• What are the chances of achieving front-page rankings for a keyword;
  • What topics you should write articles on for your website;
  • Where to find quality back links;
  • How many back links you need;
  • What quality back links you need;
  • How to determine the quality of a page for a back link;

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FaceBook

The power of using Facebook for market research is probably underestimated since it used used by the masses for simply connecting with friends and family as the number one social media outlet. But it’s shear size is reason enough to pay attention to the data Facebook can provide the online entrepreneur.

What makes Facebook a valuable research tool is simply how many people use it. More than 82 percent of teens and more than 73 percent of adults use it regularly.

There are several ways to tap into Facebook for targeting the right market:

Watch Your Competition
Part of good research includes watching what competing marketers are doing. You can do this by simply studying  your competitors Facebook pages. (Mainly the ones you think are having some level of success by using Facebook for their marketing efforts.)

Watch what how they engage their audience, what their followers are saying or complaining about and what conversations are occurring that seem to produce the most interesting feedback from their fan base.

Discover  Keywords

The Facebook Ads section can be a very powerful tool in that  it allows you to find out how many people are talking about a particular subject for the past 30 days.

If you go to  to the ads section after logging into your Facebook account, (facebook.com/ads/create) and type in a web address (URL) and then start adding important keywords,  you will see how many people are talking about or are interested in that particular topic. Then do some searching in Facebook to determine which are the the hottest  or most lively topics for that target audience.

Find Trends

Facebook has a Graph Search feature can be used to dig for information about your desired audience.

For example, if you do marketing for a beach apparel company, like Cariloha, you might perform a search for “beaches liked by people aged 15-35 in California.” This can help you direct your marketing or a campaign to a specific location.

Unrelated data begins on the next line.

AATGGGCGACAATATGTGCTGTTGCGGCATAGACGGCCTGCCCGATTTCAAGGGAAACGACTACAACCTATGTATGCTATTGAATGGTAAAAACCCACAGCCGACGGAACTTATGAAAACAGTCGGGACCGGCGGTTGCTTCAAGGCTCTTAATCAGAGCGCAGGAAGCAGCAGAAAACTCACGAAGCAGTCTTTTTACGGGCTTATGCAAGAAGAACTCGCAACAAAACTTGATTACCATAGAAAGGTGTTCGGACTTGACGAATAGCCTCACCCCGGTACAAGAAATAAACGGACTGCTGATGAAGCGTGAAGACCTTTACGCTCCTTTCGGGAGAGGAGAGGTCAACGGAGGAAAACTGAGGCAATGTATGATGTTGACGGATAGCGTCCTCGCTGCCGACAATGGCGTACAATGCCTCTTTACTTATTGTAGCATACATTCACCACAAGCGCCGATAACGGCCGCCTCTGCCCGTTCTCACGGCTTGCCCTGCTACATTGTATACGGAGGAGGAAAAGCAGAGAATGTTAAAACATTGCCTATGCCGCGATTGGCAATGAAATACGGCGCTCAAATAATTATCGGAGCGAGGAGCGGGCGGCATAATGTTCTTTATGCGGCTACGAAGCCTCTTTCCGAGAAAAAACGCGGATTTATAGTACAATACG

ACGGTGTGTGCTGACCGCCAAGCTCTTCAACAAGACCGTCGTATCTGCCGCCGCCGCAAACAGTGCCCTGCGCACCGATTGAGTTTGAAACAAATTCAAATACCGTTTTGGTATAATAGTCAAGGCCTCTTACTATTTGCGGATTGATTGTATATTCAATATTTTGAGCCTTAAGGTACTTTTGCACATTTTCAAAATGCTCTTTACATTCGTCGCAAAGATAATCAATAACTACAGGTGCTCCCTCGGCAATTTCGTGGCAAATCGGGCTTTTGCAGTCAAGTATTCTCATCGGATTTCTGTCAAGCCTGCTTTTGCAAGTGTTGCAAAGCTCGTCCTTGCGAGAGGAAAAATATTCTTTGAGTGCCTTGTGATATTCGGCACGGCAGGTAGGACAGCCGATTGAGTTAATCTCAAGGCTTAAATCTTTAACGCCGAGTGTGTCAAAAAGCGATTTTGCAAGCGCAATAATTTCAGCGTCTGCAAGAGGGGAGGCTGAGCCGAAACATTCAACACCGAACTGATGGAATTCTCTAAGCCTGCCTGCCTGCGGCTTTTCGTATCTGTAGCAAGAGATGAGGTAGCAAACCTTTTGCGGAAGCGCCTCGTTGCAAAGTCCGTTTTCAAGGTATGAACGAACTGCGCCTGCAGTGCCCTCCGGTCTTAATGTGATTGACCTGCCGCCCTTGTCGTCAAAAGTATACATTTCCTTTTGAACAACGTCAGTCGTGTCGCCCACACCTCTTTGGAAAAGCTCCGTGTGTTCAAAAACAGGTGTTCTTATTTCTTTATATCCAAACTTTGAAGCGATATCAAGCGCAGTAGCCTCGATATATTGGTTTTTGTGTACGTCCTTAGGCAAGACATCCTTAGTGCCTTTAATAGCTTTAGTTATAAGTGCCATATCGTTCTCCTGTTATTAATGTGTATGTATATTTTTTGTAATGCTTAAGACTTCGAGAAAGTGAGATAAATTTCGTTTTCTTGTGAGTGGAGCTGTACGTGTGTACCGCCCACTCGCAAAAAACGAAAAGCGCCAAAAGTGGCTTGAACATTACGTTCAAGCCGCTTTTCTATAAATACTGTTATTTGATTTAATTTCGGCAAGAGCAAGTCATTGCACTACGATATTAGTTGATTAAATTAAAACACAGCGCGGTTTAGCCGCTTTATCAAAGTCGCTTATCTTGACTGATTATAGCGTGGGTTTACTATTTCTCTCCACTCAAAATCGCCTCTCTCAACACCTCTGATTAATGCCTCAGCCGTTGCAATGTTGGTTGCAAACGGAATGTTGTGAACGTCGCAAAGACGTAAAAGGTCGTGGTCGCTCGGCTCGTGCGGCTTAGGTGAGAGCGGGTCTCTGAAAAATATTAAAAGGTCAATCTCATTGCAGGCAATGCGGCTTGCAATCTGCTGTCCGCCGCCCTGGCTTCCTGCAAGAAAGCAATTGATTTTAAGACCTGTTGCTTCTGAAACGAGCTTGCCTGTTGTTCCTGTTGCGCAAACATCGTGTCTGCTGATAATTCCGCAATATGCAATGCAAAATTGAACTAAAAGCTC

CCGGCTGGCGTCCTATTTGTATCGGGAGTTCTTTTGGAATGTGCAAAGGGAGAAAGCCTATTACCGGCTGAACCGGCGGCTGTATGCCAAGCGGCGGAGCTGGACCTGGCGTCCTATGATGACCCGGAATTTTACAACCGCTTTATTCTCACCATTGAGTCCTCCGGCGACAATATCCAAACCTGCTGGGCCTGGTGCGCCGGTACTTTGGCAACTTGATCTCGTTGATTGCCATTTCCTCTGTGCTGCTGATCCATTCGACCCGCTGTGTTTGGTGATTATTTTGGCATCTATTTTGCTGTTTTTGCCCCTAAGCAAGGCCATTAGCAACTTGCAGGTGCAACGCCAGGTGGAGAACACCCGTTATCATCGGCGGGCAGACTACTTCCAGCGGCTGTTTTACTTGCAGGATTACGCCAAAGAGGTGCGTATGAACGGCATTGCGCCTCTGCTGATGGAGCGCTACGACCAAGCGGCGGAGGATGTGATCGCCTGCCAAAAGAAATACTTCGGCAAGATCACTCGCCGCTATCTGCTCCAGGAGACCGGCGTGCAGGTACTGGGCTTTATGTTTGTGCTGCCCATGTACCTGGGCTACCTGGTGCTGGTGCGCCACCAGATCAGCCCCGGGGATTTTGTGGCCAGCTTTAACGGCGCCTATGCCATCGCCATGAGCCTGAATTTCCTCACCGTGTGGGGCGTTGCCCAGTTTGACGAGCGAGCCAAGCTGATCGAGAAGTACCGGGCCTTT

Ask Questions

The idea behind social media is to socialize!  Communicate with people directly, and ask them what they want, what they like and what they need. Surprisingly, their responses are not always about about price, or the products and services you may be thinking of.  This will also play into the kind of keywords you choose to include in your marketing efforts.  You may even discover that when you use a keyword or phrase in a certain way, it mean mean something different to others.

For example,  [Houdini example goes here.]

Dig Deep

When a someone likes your page on Facebook, they give you access to their profile and feed. Follow that through and see who they are. It’s amazing what you can learn about on Facebook when it comes to what people really believe in and are passionate about.

Notice the posts they share. That will tell you what they believe in, where or how they spend their time and even, their money.

 

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Brainstorming

All the techniques above are great if you have some kind of starting point. Notice that we started with keyword research because I assumed you already had some idea of where you would like to begin your search.

But let’s supposed you are completely tapped dry on ideas. What if you have no thoughts or opinions about what to even research?

First, understand that what you are trying to discover is basically the solution to a problem. Good niches provide an answer to something people are passionate or emotional about. The best niche topics are those things that provide relief from pain – whether it be physical, emotional or psychological.

Often, the best topics to explore are those that are socially taboo. Why? Because people will search for answers to personal problems on the Internet more readily than they will in “real life”. This is just one of those inherent advantages of online marketing. People will buy things and read e-books they would never pursue without having the anonymity the web provides. Such topics include divorce recovery, personal health issues, preventing disease, etc.

You can also start with a list of things you already know about, or are good at doing. Remember that this is just a starting point, so we aren’t necessarily looking at putting you in a business based solely on what you like to do, but it can be a great place to begin research.